Liviu Antonesei, Andrei Cornea, Daniel Vighi and others signed a letter to Prime Minister Câțu requesting that Irina Cajal be removed from the position of Undersecretary of State in the Ministry of Culture for participating in an anti-Semitic demonstration organized by the Romanian Academy.
Right-wing intellectuals accuse great Jews of anti-Semitism
Irina Cajal is the daughter of Nicolae Cajal, former president of the Jewish community in Romania.
The so-called anti-Semitic demonstration actually paid tribute to the 100th anniversary of the discovery of insulin. The discoverer was, as we know, Nicolae Paulescu, a great scientist, but also a notorious anti-Semite. The Romanian Academy did not pay homage to the anti-Semitic opinions of the scientist Paulescu, of course.
The authors of the letter are there: towards the current leadership of the Academy. But they have no one to write letters for her dismissal, so they invented the diversion by which they addressed the prime minister for the sanctioning of Irina Cajal, who would have guaranteed Paulescu’s delusional anti-Semitism.
Anti-Semitism – A sociological wound to be bandaged!
In short, the authors of the letter do not have the courage to scold the Romanian Academy for celebrating a great scientist (in fact, a great scientific discovery), but suggest that the participation of some Jews in this festival would have been unavoidable because of that scientist’s anti-Semitism.
So, everything would have been fine with that festivity if Irina Cajal and the current president of the Romanian Jewish community had not participated in it.
Is that so? Did these representatives of the Jews in Romania guarantee Nicolae Paulescu’s anti-Semitism? As much as Andrei Cornea guarantees the practices of the slave master Plato when he translates and comments on the Platonic work.
Then? What kind of progressivism will have worked in Andrei Cornea’s erudite gourd when he decided to accuse Irina Cajal that he should not have gone to that festivity and that he should not have evoked the considerations of her father there, a doctor with significant merits, about insulin? Would it have been more appropriate if Irina Cajal made those evocations in the Plato edition coordinated by Andrei Cornea?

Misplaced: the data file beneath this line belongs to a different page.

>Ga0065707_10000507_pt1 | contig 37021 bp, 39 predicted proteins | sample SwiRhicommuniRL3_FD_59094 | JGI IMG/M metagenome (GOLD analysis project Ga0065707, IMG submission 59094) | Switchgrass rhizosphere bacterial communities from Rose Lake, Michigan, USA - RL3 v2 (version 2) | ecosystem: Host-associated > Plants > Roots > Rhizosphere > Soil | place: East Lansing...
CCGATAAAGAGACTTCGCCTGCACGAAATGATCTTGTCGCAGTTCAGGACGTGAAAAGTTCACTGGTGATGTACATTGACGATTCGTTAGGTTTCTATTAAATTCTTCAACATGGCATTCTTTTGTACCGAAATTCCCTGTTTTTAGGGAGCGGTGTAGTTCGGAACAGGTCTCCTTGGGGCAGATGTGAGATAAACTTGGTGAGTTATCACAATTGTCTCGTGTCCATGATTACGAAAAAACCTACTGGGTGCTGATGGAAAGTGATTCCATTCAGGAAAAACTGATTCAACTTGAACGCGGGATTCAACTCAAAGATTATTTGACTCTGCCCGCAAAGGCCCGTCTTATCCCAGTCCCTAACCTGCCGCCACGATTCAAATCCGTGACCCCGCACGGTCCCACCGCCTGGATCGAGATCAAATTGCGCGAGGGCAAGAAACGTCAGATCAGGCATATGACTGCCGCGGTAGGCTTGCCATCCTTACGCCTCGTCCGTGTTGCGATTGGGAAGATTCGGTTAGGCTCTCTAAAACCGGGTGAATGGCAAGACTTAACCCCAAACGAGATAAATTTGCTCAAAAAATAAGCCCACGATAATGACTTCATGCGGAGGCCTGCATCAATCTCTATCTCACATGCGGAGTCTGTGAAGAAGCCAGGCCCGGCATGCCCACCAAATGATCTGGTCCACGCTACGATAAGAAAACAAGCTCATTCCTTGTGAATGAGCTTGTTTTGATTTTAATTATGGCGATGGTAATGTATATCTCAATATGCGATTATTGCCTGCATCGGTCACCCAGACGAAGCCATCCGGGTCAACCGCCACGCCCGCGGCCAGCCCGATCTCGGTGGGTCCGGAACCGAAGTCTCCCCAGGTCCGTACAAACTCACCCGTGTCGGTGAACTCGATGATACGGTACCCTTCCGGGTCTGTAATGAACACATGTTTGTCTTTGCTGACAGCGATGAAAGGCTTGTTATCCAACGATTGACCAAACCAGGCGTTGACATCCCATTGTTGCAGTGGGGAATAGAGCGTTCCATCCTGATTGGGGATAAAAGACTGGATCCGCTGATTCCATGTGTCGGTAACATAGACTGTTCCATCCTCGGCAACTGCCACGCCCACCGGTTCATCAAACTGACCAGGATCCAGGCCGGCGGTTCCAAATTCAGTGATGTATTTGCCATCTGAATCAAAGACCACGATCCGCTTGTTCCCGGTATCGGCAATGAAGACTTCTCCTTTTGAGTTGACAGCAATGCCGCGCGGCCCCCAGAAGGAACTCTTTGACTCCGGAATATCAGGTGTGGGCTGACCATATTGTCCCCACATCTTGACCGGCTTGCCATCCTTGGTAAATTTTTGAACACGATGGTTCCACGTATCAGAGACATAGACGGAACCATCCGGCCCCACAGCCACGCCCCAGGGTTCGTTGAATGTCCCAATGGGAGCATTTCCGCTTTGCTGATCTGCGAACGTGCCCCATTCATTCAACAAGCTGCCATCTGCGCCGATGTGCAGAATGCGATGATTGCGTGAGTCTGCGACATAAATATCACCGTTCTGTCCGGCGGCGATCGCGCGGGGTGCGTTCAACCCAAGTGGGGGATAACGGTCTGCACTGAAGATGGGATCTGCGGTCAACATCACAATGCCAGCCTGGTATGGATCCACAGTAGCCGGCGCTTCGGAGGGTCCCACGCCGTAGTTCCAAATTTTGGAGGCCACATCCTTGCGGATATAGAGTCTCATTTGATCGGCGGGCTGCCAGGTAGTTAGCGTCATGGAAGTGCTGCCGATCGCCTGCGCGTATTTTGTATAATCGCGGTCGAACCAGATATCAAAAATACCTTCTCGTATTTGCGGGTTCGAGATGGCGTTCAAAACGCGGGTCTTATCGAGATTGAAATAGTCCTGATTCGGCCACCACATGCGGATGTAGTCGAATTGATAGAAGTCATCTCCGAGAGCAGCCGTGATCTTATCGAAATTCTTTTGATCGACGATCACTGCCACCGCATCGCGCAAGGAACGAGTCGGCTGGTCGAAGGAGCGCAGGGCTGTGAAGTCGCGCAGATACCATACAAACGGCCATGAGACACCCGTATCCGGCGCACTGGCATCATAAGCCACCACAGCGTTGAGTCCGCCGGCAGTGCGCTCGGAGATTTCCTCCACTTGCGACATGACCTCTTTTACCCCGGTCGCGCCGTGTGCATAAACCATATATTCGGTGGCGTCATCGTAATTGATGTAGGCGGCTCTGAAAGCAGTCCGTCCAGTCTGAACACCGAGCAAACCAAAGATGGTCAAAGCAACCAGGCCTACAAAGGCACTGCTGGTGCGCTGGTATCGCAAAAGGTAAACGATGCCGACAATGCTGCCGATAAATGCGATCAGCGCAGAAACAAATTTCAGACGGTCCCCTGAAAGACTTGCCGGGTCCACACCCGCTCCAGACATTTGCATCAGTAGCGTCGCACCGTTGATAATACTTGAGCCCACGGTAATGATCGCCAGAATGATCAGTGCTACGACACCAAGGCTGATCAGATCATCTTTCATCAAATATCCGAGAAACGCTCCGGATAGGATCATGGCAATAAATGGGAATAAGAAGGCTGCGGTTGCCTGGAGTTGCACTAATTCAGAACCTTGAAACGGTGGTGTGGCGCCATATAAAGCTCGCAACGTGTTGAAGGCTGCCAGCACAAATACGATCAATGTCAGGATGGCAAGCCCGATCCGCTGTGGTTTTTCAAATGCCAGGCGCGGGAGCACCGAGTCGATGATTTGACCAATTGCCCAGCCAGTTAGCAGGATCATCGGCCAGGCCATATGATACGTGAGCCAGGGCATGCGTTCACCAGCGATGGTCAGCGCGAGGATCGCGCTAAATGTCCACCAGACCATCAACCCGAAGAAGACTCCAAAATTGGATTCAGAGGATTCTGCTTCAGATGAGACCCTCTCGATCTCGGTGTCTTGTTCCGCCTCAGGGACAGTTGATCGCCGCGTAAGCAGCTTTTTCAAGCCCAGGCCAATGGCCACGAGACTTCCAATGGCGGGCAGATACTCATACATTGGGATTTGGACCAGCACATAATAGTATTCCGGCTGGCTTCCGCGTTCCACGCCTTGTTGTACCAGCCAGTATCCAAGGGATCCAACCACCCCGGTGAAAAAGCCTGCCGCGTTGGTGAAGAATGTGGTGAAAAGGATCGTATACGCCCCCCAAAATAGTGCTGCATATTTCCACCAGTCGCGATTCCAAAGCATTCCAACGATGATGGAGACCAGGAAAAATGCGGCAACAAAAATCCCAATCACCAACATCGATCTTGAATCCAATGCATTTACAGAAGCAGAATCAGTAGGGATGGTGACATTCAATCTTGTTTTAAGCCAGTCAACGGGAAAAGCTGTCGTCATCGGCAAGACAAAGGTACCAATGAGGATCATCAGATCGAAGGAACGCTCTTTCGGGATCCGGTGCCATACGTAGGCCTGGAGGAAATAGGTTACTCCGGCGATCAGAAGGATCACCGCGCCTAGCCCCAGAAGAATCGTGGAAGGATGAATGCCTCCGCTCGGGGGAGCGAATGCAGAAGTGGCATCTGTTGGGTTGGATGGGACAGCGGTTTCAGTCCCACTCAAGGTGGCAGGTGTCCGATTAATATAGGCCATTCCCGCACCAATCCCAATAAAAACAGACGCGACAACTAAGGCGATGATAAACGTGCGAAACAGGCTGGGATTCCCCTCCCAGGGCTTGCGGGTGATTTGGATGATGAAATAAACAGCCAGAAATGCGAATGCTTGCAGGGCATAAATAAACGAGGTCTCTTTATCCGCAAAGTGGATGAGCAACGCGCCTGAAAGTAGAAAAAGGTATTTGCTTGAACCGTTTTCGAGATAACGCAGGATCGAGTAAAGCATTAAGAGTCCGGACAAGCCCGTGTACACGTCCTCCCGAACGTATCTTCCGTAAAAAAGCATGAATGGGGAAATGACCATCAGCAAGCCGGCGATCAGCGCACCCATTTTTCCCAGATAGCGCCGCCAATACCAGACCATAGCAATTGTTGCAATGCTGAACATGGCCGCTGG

The decision of the signatories of that letter to defend Semitism and when it is not attacked, this gesture is astonishing as long as it is made against the free decision of some personalities of the Jews in Romania to recognize the importance of discovering insulin. What do these progressives want? That insulin be given with a pamphlet about the anti-Semitic sins of its discoverer? Not sure that’s what they want. If that were the case, they would have attached to their letter to the prime minister confessions about their own sins: that he had participated in a symposium on Nazism, that he had sworn too often to the gypsies in Bucharest, that he had sung too much. fire on verses from Doina lui Eminescu… It is understood that these confessions would have been made out of care not to be appointed in the Câțu Government.
Source: Cotidianul RO by www.cotidianul.ro.
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